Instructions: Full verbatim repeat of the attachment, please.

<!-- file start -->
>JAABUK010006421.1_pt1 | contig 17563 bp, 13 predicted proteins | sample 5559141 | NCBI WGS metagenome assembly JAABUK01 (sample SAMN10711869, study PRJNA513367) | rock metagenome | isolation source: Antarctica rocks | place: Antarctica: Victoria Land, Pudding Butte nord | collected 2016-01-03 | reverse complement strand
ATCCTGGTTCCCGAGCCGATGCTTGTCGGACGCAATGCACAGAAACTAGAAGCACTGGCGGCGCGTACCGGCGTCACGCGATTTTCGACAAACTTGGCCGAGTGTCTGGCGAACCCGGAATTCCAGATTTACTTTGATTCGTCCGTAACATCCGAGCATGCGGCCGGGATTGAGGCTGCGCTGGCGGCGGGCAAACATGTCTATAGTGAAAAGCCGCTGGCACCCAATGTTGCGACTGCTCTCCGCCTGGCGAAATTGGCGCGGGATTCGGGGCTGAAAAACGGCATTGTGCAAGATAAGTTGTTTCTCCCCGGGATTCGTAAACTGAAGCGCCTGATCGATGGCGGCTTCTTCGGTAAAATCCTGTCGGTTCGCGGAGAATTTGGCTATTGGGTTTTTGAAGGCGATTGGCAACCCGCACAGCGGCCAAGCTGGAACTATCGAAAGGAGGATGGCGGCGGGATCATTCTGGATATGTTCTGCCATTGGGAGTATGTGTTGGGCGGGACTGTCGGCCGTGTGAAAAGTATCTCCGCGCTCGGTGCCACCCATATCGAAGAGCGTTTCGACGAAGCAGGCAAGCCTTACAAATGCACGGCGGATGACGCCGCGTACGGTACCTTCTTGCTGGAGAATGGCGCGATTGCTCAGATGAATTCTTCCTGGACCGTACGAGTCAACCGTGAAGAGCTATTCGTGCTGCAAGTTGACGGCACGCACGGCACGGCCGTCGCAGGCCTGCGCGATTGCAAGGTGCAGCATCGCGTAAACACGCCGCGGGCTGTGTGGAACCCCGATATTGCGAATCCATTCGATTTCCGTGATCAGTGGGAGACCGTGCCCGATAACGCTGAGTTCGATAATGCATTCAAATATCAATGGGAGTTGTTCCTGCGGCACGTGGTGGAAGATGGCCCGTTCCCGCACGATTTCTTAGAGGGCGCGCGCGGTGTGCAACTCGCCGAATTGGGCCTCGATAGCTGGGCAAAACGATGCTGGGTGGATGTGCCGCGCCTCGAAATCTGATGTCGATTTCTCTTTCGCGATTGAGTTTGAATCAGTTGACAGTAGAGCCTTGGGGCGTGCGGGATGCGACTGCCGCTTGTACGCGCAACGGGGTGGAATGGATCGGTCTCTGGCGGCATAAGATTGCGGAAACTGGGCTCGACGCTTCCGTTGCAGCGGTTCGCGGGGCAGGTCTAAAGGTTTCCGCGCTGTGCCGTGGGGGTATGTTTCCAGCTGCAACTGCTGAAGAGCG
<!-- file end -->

>JAABUK010006421.1_pt1 | contig 17563 bp, 13 predicted proteins | sample 5559141 | NCBI WGS metagenome assembly JAABUK01 (sample SAMN10711869, study PRJNA513367) | rock metagenome | isolation source: Antarctica rocks | place: Antarctica: Victoria Land, Pudding Butte nord | collected 2016-01-03 | reverse complement strand
ATCCTGGTTCCCGAGCCGATGCTTGTCGGACGCAATGCACAGAAACTAGAAGCACTGGCGGCGCGTACCGGCGTCACGCGATTTTCGACAAACTTGGCCGAGTGTCTGGCGAACCCGGAATTCCAGATTTACTTTGATTCGTCCGTAACATCCGAGCATGCGGCCGGGATTGAGGCTGCGCTGGCGGCGGGCAAACATGTCTATAGTGAAAAGCCGCTGGCACCCAATGTTGCGACTGCTCTCCGCCTGGCGAAATTGGCGCGGGATTCGGGGCTGAAAAACGGCATTGTGCAAGATAAGTTGTTTCTCCCCGGGATTCGTAAACTGAAGCGCCTGATCGATGGCGGCTTCTTCGGTAAAATCCTGTCGGTTCGCGGAGAATTTGGCTATTGGGTTTTTGAAGGCGATTGGCAACCCGCACAGCGGCCAAGCTGGAACTATCGAAAGGAGGATGGCGGCGGGATCATTCTGGATATGTTCTGCCATTGGGAGTATGTGTTGGGCGGGACTGTCGGCCGTGTGAAAAGTATCTCCGCGCTCGGTGCCACCCATATCGAAGAGCGTTTCGACGAAGCAGGCAAGCCTTACAAATGCACGGCGGATGACGCCGCGTACGGTACCTTCTTGCTGGAGAATGGCGCGATTGCTCAGATGAATTCTTCCTGGACCGTACGAGTCAACCGTGAAGAGCTATTCGTGCTGCAAGTTGACGGCACGCACGGCACGGCCGTCGCAGGCCTGCGCGATTGCAAGGTGCAGCATCGCGTAAACACGCCGCGGGCTGTGTGGAACCCCGATATTGCGAATCCATTCGATTTCCGTGATCAGTGGGAGACCGTGCCCGATAACGCTGAGTTCGATAATGCATTCAAATATCAATGGGAGTTGTTCCTGCGGCACGTGGTGGAAGATGGCCCGTTCCCGCACGATTTCTTAGAGGGCGCGCGCGGTGTGCAACTCGCCGAATTGGGCCTCGATAGCTGGGCAAAACGATGCTGGGTGGATGTGCCGCGCCTCGAAATCTGATGTCGATTTCTCTTTCGCGATTGAGTTTGAATCAGTTGACAGTAGAGCCTTGGGGCGTGCGGGATGCGACTGCCGCTTGTACGCGCAACGGGGTGGAATGGATCGGTCTCTGGCGGCATAAGATTGCGGAAACTGGGCTCGACGCTTCCGTTGCAGCGGTTCGCGGGGCAGGTCTAAAGGTTTCCGCGCTGTGCCGTGGGGGTATGTTTCCAGCTGCAACTGCTGAAGAGCG